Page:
Thursday, September 8, 2011

Big 12 vs. SEC--Legal action takes the lead

The impetus of Change

This is getting uglier by the hour.

The tectonic shift of college football teams has been put on hold--because of the threat of legal action.

And while we aren't big fans of the potential "Mega-Conferences" that are expected to form when the shift does finally occur--and it will, the current battle between the SEC and the Big 12 over Texas A&M is just getting stupid.

By now, we all know the SEC agreed to offer A&M membership in their league, so long as nobody in the Big 12 would sue. Early yesterday, the only one who didn't agree to this was Baylor.

That changed.

You can now add Iowa State, Kansas, Kansas State, Texas Tech, Missouri and Oklahoma State to that list.

Put simply, what you are seeing now is not so much a protest against the SEC or Texas A&M, you are seeing schools trying to cover their collective asses. Because if the A&M leaves, Oklahoma is right behind them. And if Oklahoma goes, OK State is right behind them...and suddenly you no longer have a Big 12 and all the above schools have to find a home.

And yeah, they have all said they would be willing to waive those claims if Oklahoma agrees to stay. Something the Sooners have "Said" they will decide in the next two weeks, but now could drag out as long as they feel like.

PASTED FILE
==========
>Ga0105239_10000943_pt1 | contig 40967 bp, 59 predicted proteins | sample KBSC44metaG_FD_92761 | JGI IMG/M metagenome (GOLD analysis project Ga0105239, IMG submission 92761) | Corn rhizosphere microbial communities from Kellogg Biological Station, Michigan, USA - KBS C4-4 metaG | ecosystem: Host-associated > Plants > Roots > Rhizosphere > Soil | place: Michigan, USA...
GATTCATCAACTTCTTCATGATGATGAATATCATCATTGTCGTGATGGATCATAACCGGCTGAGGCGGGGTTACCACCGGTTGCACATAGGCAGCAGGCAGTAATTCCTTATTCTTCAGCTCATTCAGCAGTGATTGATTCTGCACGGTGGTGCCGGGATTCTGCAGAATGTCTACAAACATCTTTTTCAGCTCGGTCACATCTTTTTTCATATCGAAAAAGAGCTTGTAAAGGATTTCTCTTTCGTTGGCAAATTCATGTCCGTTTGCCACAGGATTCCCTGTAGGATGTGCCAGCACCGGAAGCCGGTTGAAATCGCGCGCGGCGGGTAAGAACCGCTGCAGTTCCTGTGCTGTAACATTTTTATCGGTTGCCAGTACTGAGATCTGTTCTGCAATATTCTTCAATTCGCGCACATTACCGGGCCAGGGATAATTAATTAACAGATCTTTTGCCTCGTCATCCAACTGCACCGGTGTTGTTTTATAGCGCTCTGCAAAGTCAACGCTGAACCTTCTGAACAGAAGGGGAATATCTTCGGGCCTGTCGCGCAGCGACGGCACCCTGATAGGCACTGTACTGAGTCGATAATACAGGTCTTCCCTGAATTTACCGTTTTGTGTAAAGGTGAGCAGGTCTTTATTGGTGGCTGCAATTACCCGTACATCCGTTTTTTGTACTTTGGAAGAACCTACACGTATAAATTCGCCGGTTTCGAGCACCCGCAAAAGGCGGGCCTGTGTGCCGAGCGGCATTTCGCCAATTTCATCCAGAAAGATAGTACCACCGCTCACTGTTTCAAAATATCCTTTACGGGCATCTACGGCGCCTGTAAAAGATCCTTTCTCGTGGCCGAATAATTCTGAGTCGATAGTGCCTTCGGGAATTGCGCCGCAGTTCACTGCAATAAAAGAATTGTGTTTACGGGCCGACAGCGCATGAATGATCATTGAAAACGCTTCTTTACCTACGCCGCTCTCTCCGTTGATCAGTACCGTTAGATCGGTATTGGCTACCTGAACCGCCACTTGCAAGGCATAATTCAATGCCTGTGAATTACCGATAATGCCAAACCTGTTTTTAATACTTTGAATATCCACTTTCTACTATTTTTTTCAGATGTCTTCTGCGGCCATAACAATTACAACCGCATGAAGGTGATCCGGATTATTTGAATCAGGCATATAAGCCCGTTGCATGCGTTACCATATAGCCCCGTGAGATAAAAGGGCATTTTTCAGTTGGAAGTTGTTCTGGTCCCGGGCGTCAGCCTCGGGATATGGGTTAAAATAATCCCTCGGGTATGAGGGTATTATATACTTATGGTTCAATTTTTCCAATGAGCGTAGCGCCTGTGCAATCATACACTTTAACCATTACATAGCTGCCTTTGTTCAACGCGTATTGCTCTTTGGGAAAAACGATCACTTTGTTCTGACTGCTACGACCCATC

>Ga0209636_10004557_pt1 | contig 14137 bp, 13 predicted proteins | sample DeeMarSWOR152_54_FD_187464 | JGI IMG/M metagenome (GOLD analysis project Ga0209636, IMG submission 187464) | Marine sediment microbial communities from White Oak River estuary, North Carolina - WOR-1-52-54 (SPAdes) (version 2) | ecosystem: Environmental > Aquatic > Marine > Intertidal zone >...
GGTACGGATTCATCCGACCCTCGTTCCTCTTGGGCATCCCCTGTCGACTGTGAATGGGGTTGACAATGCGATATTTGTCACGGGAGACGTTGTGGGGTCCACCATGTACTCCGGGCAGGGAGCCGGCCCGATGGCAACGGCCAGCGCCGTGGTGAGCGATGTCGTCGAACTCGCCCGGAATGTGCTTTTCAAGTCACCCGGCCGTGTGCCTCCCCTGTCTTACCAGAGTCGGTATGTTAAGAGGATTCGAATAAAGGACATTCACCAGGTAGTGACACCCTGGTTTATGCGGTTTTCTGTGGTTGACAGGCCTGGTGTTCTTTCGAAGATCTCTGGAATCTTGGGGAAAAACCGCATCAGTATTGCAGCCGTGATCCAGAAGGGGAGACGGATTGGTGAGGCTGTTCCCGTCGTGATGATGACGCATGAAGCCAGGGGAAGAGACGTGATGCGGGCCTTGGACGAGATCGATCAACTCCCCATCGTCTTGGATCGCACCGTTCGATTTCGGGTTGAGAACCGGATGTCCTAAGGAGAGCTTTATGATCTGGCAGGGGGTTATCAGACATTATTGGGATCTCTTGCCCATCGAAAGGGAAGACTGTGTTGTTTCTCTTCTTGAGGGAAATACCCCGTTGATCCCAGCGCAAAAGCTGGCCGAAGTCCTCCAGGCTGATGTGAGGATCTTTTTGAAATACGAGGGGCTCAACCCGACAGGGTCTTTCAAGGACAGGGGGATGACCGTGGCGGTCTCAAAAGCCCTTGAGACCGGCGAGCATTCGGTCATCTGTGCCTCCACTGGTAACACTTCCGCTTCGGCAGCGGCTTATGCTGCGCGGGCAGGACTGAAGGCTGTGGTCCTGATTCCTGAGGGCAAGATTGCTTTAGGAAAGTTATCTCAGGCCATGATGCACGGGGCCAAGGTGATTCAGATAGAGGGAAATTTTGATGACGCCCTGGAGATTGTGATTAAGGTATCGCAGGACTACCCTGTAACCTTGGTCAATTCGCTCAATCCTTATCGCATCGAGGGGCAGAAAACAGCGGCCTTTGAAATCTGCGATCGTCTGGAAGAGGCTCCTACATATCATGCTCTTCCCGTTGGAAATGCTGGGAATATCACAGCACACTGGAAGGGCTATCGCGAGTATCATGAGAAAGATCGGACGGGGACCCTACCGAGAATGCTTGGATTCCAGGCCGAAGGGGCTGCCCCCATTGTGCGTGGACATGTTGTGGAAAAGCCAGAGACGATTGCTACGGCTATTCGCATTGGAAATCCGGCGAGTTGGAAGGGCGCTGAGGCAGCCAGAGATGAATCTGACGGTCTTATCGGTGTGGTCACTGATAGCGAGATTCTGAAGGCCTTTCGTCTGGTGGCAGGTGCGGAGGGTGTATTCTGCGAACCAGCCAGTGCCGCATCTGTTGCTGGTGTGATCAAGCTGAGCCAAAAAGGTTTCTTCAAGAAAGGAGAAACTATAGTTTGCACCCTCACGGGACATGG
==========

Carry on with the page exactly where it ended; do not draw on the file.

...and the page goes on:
In the meantime, now Texas A&M is pissed at Big 12 commissioner Dan Beebe and most of their soon to be former conference mates. Though Beebe insists the conference won't do anything to stop A&M. The SEC isn't pissed at anyone (we think), they are just shaking their collective heads. And the rest of us are quickly tiring of all this.

In reality, there are no lawsuits that could be filed against anyone here that could hold up in a court. But that isn't the problem. It's all image right now. Nobody wants to be perceived as being the the bad guy and yet everyone involved really is. It's a shame to see the landscape of college football change like it is about to, but it is going to happen. Apparently it won't today, but it will happen and happen in the next couple of months.

It's become a battle for money and it is getting more and more competitive by the day. Everyone wants a piece of the ESPN pie, because truly, as Clay Travis has so eloquently put it in his blog, that is what now drives college football. It has nothing to do with what is best for the fans. It has nothing to do with what is best for the players and it has nothing to do with what is best for the alumni. It's all about the greenbacks and the only one's waving those things around right now (see Longhorn network--which is what started all this) is the folks in Bristol.

No comments: